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close this bookHandbook for Emergencies - Second Edition (UNHCR, 1999, 414 p.)
close this folder21. Communications
View the document(introduction...)
View the documentIntroduction
View the documentCommunications Management
View the documentTelecommunications
View the documentUNHCR Telecommunications Network Field Preparations
View the documentKey References
View the documentAnnexes


Annex 1 - Common Communications Equipment and Terminology

name or

Full name

Description and Use


Manufacturer's name

High frequency radio system using voice communication,
commonly used in vehicles


Demand Assigned Multiple Access

Satellite (VSAT) system which allows multiple lines
of telephone, fax and data to be transmitted via


Digital Transmission System
(proprietary name)

A successor to PACTOR, allowing the transmission
of e-mail messages by radio


High Frequency

Range of frequency of radio waves used for long
distance radio communication


International Mobile Satellite
(originally called International
Maritime Satellite Organization)

Phone system which provides global phone, fax
and data transmission via satellite


Packetised Telex Over Radio

System whereby printed messages can be sent by


Satellite Communications

Generic term for any satellite communications

C, M, Mini-M

Refers specifically to INMARSAT
terminals used by UNHCR

Telephone system used for voice, fax and data
communications. The equipment comes in various
sizes, from suitcase size to small laptop and with
varying capabilities from simple telex to video-


Soci International de
Tcommunications Anautiques

An organization which provides a global
communications network for airline reservations and
ticketing. It can also provide a communications
network for non-airline customers (e.g. UNHCR)


Ultra High Frequency (Higher than VHF)

Range of frequency of radio waves used for short
distance radio communication


Very Small Aperture Terminal

Satellite system which allows multiple lines of
telephone, fax and data to be transmitted via
geo stationary satellite


Very High Frequency

Radio waves used for short distance radio
communications (e.g. handsets or walkie-talkies)

VHF Repeater

Very High Frequency Repeater

Equipment used to extend the range of VHF short
distance radio communications to a range of 20 to
80 km, depending on the topography

Annex 2 - Message Identification

The following instructions are for telecommunications operators who need to keep a formal log of all messages received and transmitted (including e-mail, fax and PACTOR). The principles are that in each case "HCR" must appear in the prefix and whatever the type and means of communication, each message must bear one number unique to that transmission for each addressee.

Components of the message identity are:

· Message from Headquarters to the Field: HCR/aaaaa/9999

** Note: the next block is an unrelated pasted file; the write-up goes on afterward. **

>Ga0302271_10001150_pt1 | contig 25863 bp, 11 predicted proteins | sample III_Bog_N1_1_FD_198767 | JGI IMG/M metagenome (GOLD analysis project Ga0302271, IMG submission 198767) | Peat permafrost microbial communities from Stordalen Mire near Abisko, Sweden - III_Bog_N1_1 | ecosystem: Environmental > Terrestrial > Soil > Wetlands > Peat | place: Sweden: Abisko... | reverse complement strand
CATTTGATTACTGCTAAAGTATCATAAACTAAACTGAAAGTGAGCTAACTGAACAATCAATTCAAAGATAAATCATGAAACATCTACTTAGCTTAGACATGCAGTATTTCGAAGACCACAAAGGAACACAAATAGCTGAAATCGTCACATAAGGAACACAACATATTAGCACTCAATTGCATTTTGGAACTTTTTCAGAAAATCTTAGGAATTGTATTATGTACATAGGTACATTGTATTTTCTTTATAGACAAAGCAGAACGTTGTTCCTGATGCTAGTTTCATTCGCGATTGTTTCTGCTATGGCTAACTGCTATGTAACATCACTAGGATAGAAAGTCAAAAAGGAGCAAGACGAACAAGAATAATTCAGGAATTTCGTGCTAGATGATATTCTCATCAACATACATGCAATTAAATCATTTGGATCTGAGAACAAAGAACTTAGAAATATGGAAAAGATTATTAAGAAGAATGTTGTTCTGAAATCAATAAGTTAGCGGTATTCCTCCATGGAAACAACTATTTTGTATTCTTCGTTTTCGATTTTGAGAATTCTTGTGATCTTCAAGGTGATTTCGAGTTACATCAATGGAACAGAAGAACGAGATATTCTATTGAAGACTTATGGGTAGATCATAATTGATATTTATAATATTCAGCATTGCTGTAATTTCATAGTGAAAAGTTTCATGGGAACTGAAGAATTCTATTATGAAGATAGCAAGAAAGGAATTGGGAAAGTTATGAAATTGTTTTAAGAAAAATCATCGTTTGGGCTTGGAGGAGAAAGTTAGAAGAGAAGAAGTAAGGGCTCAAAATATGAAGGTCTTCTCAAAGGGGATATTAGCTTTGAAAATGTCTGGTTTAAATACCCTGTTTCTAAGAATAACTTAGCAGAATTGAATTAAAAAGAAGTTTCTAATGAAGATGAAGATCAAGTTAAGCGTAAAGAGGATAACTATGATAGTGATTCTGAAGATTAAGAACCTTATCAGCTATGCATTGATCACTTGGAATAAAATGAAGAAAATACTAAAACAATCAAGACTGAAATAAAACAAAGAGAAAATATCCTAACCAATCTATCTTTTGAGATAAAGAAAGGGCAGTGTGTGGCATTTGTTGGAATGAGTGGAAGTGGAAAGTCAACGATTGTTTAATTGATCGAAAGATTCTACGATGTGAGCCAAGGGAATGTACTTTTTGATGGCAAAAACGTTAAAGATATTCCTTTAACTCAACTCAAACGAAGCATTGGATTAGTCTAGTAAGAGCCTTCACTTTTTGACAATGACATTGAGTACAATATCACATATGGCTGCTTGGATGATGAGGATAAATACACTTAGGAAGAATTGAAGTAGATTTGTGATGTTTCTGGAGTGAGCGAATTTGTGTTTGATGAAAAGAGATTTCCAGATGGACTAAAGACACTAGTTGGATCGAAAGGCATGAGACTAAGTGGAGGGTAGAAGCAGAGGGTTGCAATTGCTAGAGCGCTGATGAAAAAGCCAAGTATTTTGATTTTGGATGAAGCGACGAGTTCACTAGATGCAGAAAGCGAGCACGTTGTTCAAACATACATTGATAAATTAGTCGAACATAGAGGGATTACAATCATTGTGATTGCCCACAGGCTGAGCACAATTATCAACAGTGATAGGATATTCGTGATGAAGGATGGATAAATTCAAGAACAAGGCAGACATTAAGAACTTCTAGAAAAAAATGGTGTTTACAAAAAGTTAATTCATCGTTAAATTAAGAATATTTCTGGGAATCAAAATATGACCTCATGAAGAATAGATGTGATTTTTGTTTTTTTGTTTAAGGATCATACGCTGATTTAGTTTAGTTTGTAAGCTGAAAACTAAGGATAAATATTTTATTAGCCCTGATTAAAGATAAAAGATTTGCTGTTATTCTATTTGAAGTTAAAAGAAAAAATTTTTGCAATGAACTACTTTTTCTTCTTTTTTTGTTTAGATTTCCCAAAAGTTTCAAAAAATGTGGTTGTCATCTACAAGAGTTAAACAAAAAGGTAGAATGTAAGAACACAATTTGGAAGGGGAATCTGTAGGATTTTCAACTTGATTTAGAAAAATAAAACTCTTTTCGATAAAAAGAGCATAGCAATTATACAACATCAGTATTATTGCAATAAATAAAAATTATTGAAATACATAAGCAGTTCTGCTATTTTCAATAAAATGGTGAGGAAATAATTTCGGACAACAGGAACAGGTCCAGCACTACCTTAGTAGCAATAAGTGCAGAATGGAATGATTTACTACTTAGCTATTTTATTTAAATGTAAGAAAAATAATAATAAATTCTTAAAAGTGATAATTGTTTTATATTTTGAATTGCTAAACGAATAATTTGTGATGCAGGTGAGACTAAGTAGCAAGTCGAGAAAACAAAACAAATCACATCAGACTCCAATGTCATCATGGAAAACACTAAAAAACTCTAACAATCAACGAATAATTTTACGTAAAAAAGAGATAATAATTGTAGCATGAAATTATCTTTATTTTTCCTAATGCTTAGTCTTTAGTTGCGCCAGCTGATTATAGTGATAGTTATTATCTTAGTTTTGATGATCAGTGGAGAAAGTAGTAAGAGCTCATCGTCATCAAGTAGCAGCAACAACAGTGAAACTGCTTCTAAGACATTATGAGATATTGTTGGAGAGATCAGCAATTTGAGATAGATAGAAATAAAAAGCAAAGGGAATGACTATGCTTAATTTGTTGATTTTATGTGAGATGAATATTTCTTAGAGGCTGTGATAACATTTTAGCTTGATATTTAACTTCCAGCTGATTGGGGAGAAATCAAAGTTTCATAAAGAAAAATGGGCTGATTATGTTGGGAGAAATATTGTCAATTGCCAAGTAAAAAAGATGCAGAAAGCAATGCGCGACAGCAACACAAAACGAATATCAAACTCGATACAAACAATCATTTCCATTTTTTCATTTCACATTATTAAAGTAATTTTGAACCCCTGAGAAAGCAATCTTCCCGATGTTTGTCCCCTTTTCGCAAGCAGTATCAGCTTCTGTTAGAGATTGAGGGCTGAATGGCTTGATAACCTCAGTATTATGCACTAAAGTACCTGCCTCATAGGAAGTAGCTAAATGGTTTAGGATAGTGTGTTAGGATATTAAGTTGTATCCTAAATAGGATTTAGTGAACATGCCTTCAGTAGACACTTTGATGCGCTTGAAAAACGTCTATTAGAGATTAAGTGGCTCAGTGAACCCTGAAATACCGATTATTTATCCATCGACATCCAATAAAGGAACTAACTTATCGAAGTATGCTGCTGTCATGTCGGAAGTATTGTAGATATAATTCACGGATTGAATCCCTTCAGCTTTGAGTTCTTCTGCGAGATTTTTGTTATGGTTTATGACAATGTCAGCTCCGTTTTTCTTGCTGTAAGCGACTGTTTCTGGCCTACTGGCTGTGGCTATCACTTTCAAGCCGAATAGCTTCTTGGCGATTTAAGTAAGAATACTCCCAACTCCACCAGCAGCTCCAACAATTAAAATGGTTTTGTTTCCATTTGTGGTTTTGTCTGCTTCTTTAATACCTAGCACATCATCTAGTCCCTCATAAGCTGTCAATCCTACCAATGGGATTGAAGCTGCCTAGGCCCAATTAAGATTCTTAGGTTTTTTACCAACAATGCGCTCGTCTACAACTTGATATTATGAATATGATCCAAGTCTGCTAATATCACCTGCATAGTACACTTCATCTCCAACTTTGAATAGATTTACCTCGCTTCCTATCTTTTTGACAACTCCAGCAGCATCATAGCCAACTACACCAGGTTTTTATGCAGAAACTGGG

· Message from the Field to Headquarters: aaaaa/HCR/9999

where aaaaa is the official UNHCR location (Duty Station) code of the Field Office concerned, and 9999 is a four figure sequential number starting at 0001 on the 1" of january each year.

· Between field offices: aaaaa/bbbbb/HCR/9999

where aaaaa is the five letter location code for the sending field office and bbbbb is the five letter location code for the addressee, and 9999 = four figure sequential number, starting at 0001 on the 1" of January each year.

· To non-UNHCR addressees: aaaaa/MSC/HCR/9999

There are two categories of four figure sequential numbers which may be used:

Category A is used for communications between Headquarters and field offices and between field offices with a considerable message exchange. The number used would be the next in the series for communications that year between the originator and addressee.

Category B is for UNHCR addressees who do not fall into Category A and for non-UNHCR addressees. If there are many such messages, two series may be used: UNHCR and non-UNHCR. All series or sequences restart at 0001 on the 1" of January.


Category A messages:

HCR/ANGLU/0123 means the 123rd message from Headquarters to Luanda, Angola this year. ANGLU/HCR/0210 means the 210th message from Luanda, Angola to Headquarters this year. ANGLU/RSAPR/HCR/0097 means the 97th message from Luanda to Pretoria, South Africa this year (where Luanda and Pretoria use sequential numbering).

Category B messages:

ANGLU/SENDA/HCR/0024 means a message from Luanda to Dakar, Senegal, and which is the 24th Category B message this year from ANGLU (where Luanda and Dakar do not use sequential numbering).

If there is more than one addressee, a separate message identity must be used for each. If the message is being sent to some addressees for information only, this should be indicated in brackets after the respective message identity. For example messages from Luanda to Headquarters for action, copied to Dakar for information, would bear the following:

(SENDA for info)

In order that the system can work effectively any missing sequential number in Category A must be reported to the other category A addressee as soon as possible, and the last number of the year (or of a series) must be reported to each category A addressee. If a category A number is duplicated by mistake, correct this by allocating the next available number and reporting this number to the addressee by a service (SVC) message. Note that the SVC message itself should also be numbered. Indicate the date or subject to avoid any danger of confusion.